If you opt for a grid-tied or hybrid solar panel system like EcoFlow DELTA Pro Ultra, net metering, if available in your location, gives you the option to sell electricity your system produces in excess of what you consume directly to the power company.

By maximizing your PV system’s electricity generation capacity, you can achieve solar payback more quickly. 

Taking advantage of every available tax incentive and programs like net metering ensures you maximize your return on investment.

How Do Solar Tax Credits Work?

In the US, there are multiple solar tax credits available at every level of government. 

Depending on where you’re installing your photovoltaic system, you may be eligible for federal, state, and local solar incentives. 

The program that can save individual American taxpayers the most money, though, is the Residential Clean Energy Credit.

In the words of the Internal Revenue Service:

The Residential Clean Energy Credit equals 30% of the costs of new, qualified clean energy property for your home installed anytime from 2022 through 2032. 

If you pay federal income tax and purchase an eligible clean energy solution, you should be able to deduct 30% of the total purchase cost — including installation — from your income tax liability using IRS Form 5695 when you file your return.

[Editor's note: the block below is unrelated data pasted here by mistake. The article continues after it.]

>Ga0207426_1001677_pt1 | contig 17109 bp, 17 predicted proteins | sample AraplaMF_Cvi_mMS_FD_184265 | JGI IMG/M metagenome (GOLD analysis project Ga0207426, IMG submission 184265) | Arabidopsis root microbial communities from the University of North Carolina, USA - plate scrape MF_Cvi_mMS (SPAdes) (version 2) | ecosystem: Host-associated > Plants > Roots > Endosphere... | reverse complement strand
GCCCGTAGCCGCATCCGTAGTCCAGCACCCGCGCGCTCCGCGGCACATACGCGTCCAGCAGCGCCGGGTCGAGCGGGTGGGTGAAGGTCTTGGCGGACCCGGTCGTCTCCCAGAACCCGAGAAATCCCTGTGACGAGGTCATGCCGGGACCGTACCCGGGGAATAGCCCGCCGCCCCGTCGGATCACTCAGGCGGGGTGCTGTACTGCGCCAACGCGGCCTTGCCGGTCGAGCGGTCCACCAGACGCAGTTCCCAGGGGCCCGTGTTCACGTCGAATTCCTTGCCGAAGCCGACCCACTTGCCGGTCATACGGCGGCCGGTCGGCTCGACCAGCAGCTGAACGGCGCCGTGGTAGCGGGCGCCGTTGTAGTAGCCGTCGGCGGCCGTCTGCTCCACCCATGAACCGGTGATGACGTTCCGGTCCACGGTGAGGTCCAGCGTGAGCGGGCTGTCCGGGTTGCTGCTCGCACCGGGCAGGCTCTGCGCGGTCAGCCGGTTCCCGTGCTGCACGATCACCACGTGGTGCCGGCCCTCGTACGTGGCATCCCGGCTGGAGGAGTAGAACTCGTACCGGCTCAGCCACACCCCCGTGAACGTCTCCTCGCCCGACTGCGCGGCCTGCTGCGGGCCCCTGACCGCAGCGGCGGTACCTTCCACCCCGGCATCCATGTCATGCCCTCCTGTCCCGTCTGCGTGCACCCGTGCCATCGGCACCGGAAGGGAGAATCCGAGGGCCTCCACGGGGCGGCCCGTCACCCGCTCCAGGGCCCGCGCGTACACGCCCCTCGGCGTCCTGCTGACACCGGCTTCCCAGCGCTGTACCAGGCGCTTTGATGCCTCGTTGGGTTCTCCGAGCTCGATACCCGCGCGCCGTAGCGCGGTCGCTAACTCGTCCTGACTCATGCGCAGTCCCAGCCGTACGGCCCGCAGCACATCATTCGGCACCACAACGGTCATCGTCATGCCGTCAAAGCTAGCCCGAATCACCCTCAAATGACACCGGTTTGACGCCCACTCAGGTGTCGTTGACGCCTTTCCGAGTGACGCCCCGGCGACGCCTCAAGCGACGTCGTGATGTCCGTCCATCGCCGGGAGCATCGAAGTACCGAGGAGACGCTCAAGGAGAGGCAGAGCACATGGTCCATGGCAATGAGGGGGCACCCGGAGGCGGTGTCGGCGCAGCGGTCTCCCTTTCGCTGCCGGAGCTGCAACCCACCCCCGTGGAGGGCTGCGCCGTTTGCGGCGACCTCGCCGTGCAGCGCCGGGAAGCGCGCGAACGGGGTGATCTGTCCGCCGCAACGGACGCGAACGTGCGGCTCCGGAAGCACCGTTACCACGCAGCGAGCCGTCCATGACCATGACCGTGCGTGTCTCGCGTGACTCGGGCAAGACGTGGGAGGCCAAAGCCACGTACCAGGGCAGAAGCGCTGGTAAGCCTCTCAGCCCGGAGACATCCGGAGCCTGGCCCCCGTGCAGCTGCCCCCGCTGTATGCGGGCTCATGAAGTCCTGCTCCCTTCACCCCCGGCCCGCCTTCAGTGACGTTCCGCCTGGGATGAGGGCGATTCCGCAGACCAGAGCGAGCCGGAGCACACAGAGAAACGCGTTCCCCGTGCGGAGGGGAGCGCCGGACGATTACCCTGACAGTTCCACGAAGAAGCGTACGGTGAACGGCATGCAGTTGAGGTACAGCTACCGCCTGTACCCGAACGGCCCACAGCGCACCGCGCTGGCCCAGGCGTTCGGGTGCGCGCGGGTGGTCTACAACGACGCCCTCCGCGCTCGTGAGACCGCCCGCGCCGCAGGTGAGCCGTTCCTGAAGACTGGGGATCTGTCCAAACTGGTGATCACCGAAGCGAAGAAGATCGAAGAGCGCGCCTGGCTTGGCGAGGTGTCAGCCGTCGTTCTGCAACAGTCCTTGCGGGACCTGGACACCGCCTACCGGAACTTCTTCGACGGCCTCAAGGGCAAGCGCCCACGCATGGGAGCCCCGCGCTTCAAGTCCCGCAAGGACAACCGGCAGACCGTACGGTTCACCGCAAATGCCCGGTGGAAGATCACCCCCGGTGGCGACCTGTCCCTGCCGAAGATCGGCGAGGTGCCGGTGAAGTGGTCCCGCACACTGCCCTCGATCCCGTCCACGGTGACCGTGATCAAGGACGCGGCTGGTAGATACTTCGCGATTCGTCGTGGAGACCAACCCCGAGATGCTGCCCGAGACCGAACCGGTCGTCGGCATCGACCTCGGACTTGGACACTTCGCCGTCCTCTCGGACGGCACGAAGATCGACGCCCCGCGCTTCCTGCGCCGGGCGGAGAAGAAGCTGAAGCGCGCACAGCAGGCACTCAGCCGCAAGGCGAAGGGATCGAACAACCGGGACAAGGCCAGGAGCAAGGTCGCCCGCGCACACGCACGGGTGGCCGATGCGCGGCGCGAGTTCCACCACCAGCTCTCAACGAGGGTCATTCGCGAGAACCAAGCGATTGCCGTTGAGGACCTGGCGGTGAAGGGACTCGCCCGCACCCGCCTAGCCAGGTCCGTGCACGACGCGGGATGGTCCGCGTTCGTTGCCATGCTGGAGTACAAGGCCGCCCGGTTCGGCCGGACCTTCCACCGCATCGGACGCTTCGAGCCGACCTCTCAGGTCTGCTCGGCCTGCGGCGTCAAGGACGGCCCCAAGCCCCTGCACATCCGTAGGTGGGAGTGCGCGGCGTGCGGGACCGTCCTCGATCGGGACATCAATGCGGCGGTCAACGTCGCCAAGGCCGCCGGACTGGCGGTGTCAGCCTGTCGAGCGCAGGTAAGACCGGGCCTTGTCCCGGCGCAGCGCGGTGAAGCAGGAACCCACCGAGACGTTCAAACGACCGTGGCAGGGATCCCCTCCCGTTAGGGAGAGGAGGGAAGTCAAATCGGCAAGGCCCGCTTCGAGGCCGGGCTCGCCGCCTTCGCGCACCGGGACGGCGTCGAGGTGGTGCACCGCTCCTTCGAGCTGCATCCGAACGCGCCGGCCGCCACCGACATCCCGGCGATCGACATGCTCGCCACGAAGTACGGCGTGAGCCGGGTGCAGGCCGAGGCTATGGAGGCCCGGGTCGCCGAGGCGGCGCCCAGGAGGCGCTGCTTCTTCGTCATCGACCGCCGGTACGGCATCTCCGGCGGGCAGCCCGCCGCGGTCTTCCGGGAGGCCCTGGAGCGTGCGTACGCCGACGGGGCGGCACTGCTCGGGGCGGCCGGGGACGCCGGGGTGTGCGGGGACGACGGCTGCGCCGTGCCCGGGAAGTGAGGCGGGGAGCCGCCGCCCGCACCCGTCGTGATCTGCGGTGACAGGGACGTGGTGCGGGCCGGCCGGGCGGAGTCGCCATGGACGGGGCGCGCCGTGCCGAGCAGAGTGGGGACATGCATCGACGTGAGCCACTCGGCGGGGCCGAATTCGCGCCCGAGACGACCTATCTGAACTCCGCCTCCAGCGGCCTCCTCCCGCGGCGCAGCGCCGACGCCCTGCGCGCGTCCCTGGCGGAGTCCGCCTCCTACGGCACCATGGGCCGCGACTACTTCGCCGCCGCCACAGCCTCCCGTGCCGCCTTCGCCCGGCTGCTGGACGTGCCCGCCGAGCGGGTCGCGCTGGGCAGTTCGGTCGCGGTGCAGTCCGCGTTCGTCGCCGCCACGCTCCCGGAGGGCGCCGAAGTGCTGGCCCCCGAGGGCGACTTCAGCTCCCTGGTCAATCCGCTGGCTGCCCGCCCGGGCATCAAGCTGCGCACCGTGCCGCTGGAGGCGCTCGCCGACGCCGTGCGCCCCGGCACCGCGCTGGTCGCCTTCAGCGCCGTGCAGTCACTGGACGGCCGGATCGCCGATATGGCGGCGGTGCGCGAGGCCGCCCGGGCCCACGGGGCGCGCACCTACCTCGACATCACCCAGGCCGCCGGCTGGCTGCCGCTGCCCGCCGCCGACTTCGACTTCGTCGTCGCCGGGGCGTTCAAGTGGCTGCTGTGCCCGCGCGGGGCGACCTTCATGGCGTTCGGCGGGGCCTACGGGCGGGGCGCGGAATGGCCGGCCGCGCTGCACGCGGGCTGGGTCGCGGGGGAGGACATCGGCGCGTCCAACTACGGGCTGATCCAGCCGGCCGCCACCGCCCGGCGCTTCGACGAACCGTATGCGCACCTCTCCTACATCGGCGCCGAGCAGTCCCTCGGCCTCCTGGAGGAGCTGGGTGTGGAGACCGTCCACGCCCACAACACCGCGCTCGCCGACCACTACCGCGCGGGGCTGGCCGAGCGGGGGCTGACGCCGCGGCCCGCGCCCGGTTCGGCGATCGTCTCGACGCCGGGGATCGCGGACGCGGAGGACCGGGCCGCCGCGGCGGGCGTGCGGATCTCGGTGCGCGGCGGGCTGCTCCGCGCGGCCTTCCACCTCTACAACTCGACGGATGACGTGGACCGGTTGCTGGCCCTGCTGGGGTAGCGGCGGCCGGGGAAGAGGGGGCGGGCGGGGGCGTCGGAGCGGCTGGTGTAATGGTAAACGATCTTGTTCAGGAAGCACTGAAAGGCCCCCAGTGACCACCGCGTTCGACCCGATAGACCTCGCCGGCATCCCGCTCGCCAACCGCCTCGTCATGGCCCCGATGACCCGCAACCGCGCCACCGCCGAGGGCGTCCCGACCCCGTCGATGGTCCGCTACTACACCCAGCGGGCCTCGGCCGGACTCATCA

Solar Tax Credit Eligibility

So, are you eligible for the Federal Solar Tax Credit — officially known as the Residential Clean Energy Credit?

The answer is two-fold…

Are you personally eligible to use Form 5695?

And is the PV or other clean energy system eligible under IRS regulations?

Let’s dig in!

Personal Eligibility

If you pay federal income taxes in the United States, you’re almost guaranteed to be eligible for the Residential Clean Energy Credit.

Here are the requirements:

  • You must purchase and install new photovoltaic modules (solar panels) or another qualified clean energy system for your primary home in the United States. Used, rented, and leased systems are not eligible.
  • If you want to install a PV system at a secondary residence in the US, you must live there at least part-time. It can’t be a rental property. 
  • You must be a homeowner or renter. The credit is not available to landlords or other property owners who don’t reside on the premises.